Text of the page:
How can I help a person in my care learn how to swallow a pill?

Learning to swallow pills is all about practice. Here are some helpful tips when helping someone learn to swallow a pill:

  • At first, practice with small candies that are easy to swallow. Start with small candies and progress to larger ones that are close in size to the pills the person in your care will take.
  • Set a good example. Show the person in your care how you, a family member or a friend can swallow a pill successfully.
  • Keep practice sessions under 10 minutes. This can help prevent the person in your care from feeling too tired or stressed. Keep practice sessions as relaxed, positive and fun as possible.
  • Use plenty of water or another favorite drink. Allow for big gulps.
  • Try different head positions, such as; head tilted back, slightly forward, in the center, to the left and to the right. Discover which head position suits the person in your care best. Use a straw to drink with the candy or pill already in the mouth. This can help the person in your care focus on the suction of the straw instead of the candy or pill in their mouth.
  • If the person in your care goes to school, ask the occupational therapist to add the life skill of pill swallowing to the Individualized Education Plan (IEP).

How to swallow a pill

  1. Have a few sips of a drink to moisten the mouth and throat.
  2. Place the pill into the center of the mouth. Avoid placing the pill in the back of the mouth. This can make swallowing more challenging and possibly trigger a person’s gag reflex.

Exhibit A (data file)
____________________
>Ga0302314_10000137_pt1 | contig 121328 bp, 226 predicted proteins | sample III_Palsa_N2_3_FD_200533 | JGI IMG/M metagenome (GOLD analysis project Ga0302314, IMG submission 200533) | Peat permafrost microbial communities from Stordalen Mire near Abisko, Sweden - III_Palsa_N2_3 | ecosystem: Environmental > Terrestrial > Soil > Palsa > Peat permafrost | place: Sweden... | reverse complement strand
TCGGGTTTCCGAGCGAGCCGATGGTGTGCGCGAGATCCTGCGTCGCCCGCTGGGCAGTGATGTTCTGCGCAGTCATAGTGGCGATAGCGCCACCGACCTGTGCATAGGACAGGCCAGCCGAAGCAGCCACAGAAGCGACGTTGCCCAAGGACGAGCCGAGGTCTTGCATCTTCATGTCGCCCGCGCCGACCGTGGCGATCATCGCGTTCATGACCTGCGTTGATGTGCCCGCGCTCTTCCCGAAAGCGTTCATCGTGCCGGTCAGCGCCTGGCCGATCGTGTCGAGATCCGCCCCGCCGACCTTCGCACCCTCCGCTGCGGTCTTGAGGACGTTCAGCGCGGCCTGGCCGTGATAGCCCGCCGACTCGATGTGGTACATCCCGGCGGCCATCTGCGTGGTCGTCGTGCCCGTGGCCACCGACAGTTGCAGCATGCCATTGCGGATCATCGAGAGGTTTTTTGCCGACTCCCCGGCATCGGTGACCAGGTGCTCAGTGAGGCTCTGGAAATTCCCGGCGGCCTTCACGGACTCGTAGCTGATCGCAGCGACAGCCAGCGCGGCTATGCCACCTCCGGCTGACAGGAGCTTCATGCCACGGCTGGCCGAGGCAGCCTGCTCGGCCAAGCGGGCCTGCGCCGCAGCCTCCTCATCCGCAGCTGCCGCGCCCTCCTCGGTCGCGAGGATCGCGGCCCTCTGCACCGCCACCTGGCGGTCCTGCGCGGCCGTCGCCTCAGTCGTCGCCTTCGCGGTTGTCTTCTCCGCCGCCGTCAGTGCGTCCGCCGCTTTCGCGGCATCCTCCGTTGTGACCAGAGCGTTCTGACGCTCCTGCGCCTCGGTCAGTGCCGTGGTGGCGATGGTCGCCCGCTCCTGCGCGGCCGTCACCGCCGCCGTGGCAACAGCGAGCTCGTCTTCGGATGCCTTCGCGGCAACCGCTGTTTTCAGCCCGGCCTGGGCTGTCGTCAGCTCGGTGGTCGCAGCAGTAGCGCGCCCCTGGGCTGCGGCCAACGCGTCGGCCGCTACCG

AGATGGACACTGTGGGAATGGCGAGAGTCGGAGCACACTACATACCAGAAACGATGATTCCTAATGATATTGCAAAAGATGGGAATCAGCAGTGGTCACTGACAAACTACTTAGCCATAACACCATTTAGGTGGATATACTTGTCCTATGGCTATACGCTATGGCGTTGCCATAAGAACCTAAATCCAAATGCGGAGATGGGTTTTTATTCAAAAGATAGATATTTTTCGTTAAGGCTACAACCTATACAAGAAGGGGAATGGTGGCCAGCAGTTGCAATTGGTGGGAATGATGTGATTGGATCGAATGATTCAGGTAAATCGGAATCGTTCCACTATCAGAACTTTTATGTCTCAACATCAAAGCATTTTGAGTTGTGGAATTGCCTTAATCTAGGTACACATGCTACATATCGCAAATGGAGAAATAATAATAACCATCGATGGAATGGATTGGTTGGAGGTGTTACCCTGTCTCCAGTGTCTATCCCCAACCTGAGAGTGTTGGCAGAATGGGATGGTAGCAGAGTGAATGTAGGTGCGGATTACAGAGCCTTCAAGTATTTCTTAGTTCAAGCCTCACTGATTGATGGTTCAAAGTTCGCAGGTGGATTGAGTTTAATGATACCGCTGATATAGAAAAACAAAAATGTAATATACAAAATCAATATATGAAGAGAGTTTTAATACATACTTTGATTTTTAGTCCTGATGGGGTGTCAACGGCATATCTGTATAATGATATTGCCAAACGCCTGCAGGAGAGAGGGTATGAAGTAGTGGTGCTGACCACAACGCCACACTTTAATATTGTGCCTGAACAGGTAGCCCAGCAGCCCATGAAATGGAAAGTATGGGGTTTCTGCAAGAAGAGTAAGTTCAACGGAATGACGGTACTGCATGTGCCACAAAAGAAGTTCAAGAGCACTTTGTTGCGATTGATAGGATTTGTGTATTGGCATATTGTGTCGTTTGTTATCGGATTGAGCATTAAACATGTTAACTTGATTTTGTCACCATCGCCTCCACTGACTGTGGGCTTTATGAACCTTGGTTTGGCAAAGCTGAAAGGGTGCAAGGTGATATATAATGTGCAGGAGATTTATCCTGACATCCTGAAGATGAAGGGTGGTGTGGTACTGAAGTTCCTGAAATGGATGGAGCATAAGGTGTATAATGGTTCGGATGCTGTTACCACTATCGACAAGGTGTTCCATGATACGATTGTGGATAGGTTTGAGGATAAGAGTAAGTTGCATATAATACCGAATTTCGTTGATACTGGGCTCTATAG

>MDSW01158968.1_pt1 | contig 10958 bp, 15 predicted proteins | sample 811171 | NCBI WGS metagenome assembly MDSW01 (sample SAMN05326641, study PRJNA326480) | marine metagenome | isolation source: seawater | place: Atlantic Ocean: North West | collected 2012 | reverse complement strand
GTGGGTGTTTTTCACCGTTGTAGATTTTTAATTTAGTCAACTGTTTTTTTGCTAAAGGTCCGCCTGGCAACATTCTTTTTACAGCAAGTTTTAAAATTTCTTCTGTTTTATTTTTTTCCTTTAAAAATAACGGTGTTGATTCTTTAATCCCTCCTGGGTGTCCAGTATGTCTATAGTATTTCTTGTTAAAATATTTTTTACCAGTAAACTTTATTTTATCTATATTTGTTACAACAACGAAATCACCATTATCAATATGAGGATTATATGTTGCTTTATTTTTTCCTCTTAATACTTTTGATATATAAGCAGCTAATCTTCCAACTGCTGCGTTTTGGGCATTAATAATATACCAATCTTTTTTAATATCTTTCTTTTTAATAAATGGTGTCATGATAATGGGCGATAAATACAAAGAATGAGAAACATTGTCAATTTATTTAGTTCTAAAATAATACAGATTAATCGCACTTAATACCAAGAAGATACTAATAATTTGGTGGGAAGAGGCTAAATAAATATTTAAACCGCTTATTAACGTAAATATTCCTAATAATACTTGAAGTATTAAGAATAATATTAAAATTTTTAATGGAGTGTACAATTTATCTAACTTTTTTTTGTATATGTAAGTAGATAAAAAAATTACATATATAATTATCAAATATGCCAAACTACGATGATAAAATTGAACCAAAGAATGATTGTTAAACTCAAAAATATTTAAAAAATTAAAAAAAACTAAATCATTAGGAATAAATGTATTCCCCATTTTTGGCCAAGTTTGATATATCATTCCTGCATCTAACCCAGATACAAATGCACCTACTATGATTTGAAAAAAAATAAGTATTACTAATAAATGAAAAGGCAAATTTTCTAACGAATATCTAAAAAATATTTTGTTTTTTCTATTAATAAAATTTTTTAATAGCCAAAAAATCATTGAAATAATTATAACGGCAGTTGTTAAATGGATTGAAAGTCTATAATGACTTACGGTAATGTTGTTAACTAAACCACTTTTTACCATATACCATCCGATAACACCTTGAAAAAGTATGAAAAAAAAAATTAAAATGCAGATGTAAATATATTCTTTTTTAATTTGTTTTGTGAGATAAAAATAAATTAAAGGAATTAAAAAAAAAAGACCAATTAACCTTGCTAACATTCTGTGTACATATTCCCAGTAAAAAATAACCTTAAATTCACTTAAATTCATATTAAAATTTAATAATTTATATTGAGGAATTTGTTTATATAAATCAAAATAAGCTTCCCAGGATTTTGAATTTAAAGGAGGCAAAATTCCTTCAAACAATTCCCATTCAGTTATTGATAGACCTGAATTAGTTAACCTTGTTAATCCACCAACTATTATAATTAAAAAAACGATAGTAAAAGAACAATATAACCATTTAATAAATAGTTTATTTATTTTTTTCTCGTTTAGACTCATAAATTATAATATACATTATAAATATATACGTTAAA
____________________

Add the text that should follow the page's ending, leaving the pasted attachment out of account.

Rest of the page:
3. Take a big sip of the drink. Try using a plastic water bottle to squeeze a large gulp of water to swallow.
  4. Put the pill into the mouth. Take a big sip of drink and look at the floor. In doing this, the pill will float to the back of the mouth so it will be easier to swallow.

Which size candies can I start with?

Start small and gradually increase as tolerated.

  • Cake decorating balls or sprinkles
  • Tic-Tacs®
  • Mini M&M’s®
  • M&M’s® or Smarties®
  • Gummy bears cut into smaller pieces
  • Good & Plenty® or Mike and Ike®
Rev. 8/2018. Mass General for Children and Massachusetts General Hospital do not endorse any of the brands listed on this handout. This handout is intended to provide health information so that you can be better informed. It is not a substitute for medical advice and should not be used to treatment of any medical conditions. Images courtesy of Pixabay and the Annals of Family Medicine.